When now, in spite of all their tribulations, the children of Israel continued to multiply and spread abroad, so that the land was full of them as with thick underbrush--for the women brought forth many children at a birth--the Egyptians appeared before Pharaoh again, and urged him to devise some other way of ridding the land of the Hebrews, seeing that they were increasing mightily, though they were made to toil and labor hard. Pharaoh could invent no new design; he asked his counsellors to give him their opinion of the thing. Then spake one of them, Job of the land of Uz, which is in Aram-naharaim, as follows: "The plan which the king invented, of putting a great burden of work upon the Israelites, was good in its time, and it should be executed henceforth, too, but to secure us against the fear that, if a war should come to pass, they may overwhelm us by reason of their numbers, and chase us forth out of the land, let the king issue a decree, that every male child of the Israelites shall be killed at his birth. Then we need not be afraid of them if we should be overtaken by war. Now let the king summon the Hebrew midwives, that they come hither, and let him command them in accordance with this plan."
Job's advice found favor in the eyes of Pharaoh and the Egyptians." They preferred to have the midwives murder the innocents, for they feared the punishment of God if they laid hands upon them themselves. Pharaoh cited the two midwives of the Hebrews before him, and commanded them to slay all men children, but to save the daughters of the Hebrew women alive," for the Egyptians were as much interested in preserving the female children as in bringing about the death of the male children. They were very sensual, and were desirous of having as many women as possible at their service."
However, the plan, even if it had been carried into execution, was not wise, for though a man may marry many wives, each woman can marry but one husband. Thus a diminished number of men and a corresponding increase in the number of women did not constitute so serious a menace to the continuance of the nation of the Israelites as the reverse case would have been.
The two Hebrew midwives were Jochebed, the mother of Moses, and Miriam, his sister. When they appeared before Pharaoh, Miriam exclaimed: "Woe be to this man when God visits retribution upon him for his evil deeds." The king would have killed her for these audacious words, had not Jochebed allayed his wrath by saying: "Why dost thou pay heed to her words? She is but a child, and knows not what she speaks." Yet, although Miriam was but five years old at the time, she nevertheless accompanied her mother, and helped her with her offices to the Hebrew women, giving food to the new-born babes while Jochebed washed and bathed them.
Pharaoh's order ran as follows: "At the birth of the child, if it be a man child, kill it; but if it be a female child, then you need not kill it, but you may save it alive." The midwives returned: "How are we to know whether the child is male or female?" for the king had bidden them kill it while it was being born. Pharaoh replied: "If the child issues forth from the womb with its face foremost, it is a man child, for it looks to the earth, whence man was taken; but if its feet appear first, it is a female, for it looks up toward the rib of the mother, and from a rib woman was made."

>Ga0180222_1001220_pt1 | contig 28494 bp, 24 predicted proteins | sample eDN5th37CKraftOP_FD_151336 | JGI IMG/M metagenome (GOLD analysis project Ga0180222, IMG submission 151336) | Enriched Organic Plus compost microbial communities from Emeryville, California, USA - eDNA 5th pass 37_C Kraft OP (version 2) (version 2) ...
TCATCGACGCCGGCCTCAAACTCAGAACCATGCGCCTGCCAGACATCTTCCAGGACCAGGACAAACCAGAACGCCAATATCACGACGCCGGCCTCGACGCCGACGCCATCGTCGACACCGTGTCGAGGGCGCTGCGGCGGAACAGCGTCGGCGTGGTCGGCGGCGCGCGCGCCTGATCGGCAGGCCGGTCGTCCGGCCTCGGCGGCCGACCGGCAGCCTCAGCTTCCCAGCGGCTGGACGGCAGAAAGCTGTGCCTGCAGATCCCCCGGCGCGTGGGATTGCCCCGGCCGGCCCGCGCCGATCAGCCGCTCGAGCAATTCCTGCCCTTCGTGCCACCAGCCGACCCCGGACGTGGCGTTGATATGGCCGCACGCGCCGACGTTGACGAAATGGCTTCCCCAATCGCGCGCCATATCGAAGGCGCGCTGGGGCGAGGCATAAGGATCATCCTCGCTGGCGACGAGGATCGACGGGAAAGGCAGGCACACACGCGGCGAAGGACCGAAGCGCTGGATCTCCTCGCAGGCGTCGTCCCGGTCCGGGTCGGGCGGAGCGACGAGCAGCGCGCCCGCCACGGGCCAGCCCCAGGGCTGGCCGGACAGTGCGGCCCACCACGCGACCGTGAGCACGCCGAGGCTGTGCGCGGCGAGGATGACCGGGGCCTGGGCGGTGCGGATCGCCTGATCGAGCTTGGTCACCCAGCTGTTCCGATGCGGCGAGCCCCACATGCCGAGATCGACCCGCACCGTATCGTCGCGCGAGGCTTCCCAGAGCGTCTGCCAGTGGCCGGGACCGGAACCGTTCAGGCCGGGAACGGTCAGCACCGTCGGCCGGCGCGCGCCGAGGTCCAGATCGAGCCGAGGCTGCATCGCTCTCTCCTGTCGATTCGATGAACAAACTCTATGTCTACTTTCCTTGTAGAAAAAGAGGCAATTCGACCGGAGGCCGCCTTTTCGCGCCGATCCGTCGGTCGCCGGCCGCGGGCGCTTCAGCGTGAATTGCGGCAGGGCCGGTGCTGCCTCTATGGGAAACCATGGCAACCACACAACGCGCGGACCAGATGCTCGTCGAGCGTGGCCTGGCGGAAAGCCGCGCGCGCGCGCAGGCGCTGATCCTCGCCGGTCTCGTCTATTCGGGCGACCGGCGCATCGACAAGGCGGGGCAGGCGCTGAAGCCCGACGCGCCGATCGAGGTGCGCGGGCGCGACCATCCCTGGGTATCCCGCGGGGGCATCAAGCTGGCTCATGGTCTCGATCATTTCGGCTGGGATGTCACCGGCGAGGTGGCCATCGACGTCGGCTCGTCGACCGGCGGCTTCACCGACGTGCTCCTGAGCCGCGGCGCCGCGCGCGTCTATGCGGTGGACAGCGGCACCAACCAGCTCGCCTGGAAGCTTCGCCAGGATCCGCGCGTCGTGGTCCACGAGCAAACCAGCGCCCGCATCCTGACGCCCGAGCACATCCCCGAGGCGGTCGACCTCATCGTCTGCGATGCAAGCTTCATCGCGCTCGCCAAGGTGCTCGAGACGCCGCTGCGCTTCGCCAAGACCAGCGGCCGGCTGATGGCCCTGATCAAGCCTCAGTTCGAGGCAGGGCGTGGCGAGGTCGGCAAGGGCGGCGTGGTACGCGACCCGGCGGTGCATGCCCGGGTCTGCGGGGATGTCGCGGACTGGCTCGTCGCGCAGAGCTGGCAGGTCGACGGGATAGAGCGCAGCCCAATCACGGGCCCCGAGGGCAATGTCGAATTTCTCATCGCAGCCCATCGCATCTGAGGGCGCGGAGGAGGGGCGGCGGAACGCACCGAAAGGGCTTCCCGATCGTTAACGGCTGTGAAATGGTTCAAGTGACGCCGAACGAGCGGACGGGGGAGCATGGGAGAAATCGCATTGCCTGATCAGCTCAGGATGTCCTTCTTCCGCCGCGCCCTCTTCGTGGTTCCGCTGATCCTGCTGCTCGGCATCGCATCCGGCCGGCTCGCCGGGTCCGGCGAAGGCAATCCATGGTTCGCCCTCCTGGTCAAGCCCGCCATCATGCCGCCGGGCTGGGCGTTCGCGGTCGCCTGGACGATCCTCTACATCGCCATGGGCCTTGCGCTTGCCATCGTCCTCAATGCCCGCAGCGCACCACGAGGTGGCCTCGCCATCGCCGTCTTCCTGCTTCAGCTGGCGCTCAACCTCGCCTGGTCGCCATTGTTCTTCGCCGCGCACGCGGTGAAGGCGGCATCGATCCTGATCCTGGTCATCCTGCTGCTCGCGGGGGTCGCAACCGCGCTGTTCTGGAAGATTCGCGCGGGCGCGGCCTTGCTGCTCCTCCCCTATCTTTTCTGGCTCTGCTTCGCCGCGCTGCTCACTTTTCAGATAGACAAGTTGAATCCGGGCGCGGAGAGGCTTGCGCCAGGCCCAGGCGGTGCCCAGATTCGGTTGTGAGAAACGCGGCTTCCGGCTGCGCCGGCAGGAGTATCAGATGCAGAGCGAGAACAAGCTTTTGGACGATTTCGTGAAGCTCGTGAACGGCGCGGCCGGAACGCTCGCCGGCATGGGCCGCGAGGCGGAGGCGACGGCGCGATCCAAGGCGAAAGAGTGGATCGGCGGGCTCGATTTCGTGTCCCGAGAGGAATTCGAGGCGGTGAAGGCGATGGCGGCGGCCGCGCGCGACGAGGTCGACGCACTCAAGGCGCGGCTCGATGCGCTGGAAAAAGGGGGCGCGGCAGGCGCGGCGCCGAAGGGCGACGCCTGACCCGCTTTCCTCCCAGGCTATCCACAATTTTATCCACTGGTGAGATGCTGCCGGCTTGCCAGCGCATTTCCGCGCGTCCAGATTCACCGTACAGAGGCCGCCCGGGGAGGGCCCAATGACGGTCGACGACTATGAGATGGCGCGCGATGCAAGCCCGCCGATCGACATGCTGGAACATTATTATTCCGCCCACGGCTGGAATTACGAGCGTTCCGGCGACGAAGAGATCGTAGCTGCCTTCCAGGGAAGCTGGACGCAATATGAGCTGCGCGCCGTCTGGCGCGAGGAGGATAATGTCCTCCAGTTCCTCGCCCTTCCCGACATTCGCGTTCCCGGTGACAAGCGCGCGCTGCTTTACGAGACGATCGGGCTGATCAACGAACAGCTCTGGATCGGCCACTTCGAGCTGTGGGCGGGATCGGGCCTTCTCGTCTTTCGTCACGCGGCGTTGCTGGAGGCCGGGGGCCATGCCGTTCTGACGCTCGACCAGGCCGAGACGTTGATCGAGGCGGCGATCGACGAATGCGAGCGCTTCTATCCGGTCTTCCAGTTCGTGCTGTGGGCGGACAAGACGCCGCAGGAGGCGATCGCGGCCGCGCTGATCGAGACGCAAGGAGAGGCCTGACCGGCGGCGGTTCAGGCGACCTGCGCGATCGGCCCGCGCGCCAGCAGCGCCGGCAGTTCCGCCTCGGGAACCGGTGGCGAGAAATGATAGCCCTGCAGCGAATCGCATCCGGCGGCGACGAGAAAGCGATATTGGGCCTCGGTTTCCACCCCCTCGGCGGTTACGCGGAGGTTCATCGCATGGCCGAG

The king used all sorts of devices to render the midwives amenable to his wishes. He approached them with amorous proposals, which they both repelled, and then he threatened them with death by fire. But they said within themselves: "Our father Abraham opened an inn, that he might feed the wayfarers, though they were heathen, and we should neglect the children, nay, kill them? No, we shall have a care to keep them alive." Thus they failed to execute what Pharaoh had commanded. Instead of murdering the babes, they supplied all their needs. If a mother that had given birth to a child lacked food and drink, the midwives went to well-to-do women, and took up a collection, that the infant might not suffer want. They did still more for the little ones. They made supplication to God, praying: "Thou knowest that we are not fulfilling the words of Pharaoh, but it is our aim to fulfil Thy words. O that it be Thy will, our Lord, to let the child come into the world safe and sound, lest we fall under the suspicion that we tried to slay it, and maimed it in the attempt." The Lord hearkened to their prayer, and no child born under the ministrations of Shiphrah and Puah, or Jochebed and Miriam, as the midwives are also called, came into the world lame or blind or afflicted with any other blemish.
Seeing that his command was ineffectual, he summoned the midwives a second time, and called them to account for their disobedience. They replied: "This nation is compared unto one animal and another, and, in sooth, the Hebrews are like the animals. As little as the animals do they need the offices of midwives." These two God-fearing women were rewarded in many ways for their good deeds. Not only that Pharaoh did them no harm, but they were made the ancestors of priests and Levites, and kings and princes. Jochebed became the mother of the priest Aaron and of the Levite Moses, and from Miriam's union with Caleb sprang the royal house of David. The hand of God was visible in her married life. She contracted a grievous sickness, and though it was thought by all that saw her that death would certainly overtake her, she recovered, and God restored her youth, and bestowed unusual beauty upon her, so that renewed happiness awaited her husband, who had been deprived of the pleasures of conjugal life during her long illness. His unexpected joys were the reward of his piety and trust in God. And another recompense was accorded to Miriam: she was privileged to bring forth Bezalel, the builder of the Tabernacle, who was endowed with celestial wisdom.